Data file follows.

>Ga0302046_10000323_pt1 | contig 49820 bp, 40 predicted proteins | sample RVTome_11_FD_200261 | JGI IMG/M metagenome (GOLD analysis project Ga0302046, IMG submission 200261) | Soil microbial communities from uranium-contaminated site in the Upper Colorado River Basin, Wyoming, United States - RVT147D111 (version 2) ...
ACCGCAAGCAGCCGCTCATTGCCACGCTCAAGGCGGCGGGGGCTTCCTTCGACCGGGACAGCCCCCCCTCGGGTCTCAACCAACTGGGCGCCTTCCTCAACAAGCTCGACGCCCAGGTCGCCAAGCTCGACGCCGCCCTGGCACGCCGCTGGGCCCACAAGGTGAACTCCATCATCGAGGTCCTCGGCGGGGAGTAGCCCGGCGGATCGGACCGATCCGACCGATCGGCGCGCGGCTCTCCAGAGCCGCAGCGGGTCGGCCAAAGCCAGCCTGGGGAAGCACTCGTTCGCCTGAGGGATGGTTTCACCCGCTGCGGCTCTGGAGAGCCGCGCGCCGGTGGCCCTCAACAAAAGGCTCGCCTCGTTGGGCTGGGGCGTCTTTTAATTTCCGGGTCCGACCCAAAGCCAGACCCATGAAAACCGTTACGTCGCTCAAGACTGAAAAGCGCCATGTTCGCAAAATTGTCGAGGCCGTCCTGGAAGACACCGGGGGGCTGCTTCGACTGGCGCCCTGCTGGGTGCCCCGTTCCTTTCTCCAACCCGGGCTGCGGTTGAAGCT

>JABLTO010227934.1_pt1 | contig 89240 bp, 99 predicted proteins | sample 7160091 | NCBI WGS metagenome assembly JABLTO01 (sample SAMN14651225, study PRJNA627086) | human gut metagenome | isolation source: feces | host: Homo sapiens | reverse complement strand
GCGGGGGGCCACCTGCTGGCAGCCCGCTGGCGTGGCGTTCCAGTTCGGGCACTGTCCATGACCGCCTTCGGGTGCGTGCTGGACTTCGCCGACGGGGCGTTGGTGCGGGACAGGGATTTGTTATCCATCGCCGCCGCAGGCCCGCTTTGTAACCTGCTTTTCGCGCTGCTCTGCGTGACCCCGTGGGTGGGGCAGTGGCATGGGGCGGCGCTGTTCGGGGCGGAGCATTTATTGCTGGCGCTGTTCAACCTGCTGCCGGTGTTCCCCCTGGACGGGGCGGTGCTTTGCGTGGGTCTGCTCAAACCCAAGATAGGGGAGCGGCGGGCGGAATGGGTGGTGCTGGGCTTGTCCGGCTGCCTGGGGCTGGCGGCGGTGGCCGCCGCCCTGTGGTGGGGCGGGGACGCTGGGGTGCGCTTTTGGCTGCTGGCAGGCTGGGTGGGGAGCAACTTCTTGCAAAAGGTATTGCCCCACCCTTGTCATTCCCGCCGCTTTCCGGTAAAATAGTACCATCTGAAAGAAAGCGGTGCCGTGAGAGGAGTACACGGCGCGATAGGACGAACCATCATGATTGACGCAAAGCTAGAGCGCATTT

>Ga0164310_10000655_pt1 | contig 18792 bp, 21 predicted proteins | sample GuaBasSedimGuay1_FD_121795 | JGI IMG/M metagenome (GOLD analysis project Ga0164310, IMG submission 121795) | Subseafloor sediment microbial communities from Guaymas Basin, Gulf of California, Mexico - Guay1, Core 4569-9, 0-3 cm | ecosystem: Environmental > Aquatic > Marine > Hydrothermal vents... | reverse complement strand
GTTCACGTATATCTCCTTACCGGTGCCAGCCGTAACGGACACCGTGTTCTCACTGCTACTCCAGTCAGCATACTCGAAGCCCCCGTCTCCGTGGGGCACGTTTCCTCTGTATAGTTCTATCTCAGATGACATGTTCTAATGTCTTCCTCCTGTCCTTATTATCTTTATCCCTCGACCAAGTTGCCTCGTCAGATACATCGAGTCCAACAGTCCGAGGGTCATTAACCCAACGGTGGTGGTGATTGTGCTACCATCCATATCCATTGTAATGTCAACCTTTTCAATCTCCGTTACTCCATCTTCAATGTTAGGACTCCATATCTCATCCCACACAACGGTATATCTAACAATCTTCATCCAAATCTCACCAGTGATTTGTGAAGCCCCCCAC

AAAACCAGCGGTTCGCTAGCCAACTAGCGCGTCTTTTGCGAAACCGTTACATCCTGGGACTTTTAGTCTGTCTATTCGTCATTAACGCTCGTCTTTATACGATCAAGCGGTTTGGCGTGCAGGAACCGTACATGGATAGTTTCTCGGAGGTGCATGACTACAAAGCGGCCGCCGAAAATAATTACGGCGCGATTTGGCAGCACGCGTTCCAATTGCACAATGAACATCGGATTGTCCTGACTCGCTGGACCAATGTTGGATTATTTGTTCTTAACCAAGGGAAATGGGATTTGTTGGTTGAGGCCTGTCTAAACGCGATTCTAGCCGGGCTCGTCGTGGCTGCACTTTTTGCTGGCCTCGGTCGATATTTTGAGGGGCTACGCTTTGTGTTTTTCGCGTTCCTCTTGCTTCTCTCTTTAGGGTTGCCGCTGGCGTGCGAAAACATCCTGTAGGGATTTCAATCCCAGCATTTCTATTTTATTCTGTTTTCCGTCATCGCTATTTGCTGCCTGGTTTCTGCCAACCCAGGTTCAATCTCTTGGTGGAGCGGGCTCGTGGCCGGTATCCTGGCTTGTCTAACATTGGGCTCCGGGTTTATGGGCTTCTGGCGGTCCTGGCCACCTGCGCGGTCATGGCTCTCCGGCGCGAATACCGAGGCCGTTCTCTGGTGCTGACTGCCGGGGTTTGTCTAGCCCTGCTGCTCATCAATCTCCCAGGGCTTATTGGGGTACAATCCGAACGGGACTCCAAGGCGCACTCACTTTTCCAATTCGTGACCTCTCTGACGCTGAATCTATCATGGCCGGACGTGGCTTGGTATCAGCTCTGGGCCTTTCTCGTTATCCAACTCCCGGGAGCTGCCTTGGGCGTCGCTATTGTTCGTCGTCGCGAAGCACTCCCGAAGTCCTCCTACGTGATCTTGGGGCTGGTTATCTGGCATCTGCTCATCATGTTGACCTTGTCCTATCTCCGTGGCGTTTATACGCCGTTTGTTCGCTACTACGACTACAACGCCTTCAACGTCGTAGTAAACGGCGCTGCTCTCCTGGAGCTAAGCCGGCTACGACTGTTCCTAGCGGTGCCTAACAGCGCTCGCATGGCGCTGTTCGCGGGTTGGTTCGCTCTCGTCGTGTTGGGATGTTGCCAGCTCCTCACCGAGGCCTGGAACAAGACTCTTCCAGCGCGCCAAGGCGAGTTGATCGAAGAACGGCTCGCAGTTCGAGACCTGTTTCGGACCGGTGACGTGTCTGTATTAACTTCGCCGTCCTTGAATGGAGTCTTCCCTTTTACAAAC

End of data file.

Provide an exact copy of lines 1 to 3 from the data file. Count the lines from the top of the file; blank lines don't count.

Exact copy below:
>Ga0302046_10000323_pt1 | contig 49820 bp, 40 predicted proteins | sample RVTome_11_FD_200261 | JGI IMG/M metagenome (GOLD analysis project Ga0302046, IMG submission 200261) | Soil microbial communities from uranium-contaminated site in the Upper Colorado River Basin, Wyoming, United States - RVT147D111 (version 2) ...
ACCGCAAGCAGCCGCTCATTGCCACGCTCAAGGCGGCGGGGGCTTCCTTCGACCGGGACAGCCCCCCCTCGGGTCTCAACCAACTGGGCGCCTTCCTCAACAAGCTCGACGCCCAGGTCGCCAAGCTCGACGCCGCCCTGGCACGCCGCTGGGCCCACAAGGTGAACTCCATCATCGAGGTCCTCGGCGGGGAGTAGCCCGGCGGATCGGACCGATCCGACCGATCGGCGCGCGGCTCTCCAGAGCCGCAGCGGGTCGGCCAAAGCCAGCCTGGGGAAGCACTCGTTCGCCTGAGGGATGGTTTCACCCGCTGCGGCTCTGGAGAGCCGCGCGCCGGTGGCCCTCAACAAAAGGCTCGCCTCGTTGGGCTGGGGCGTCTTTTAATTTCCGGGTCCGACCCAAAGCCAGACCCATGAAAACCGTTACGTCGCTCAAGACTGAAAAGCGCCATGTTCGCAAAATTGTCGAGGCCGTCCTGGAAGACACCGGGGGGCTGCTTCGACTGGCGCCCTGCTGGGTGCCCCGTTCCTTTCTCCAACCCGGGCTGCGGTTGAAGCT

>JABLTO010227934.1_pt1 | contig 89240 bp, 99 predicted proteins | sample 7160091 | NCBI WGS metagenome assembly JABLTO01 (sample SAMN14651225, study PRJNA627086) | human gut metagenome | isolation source: feces | host: Homo sapiens | reverse complement strand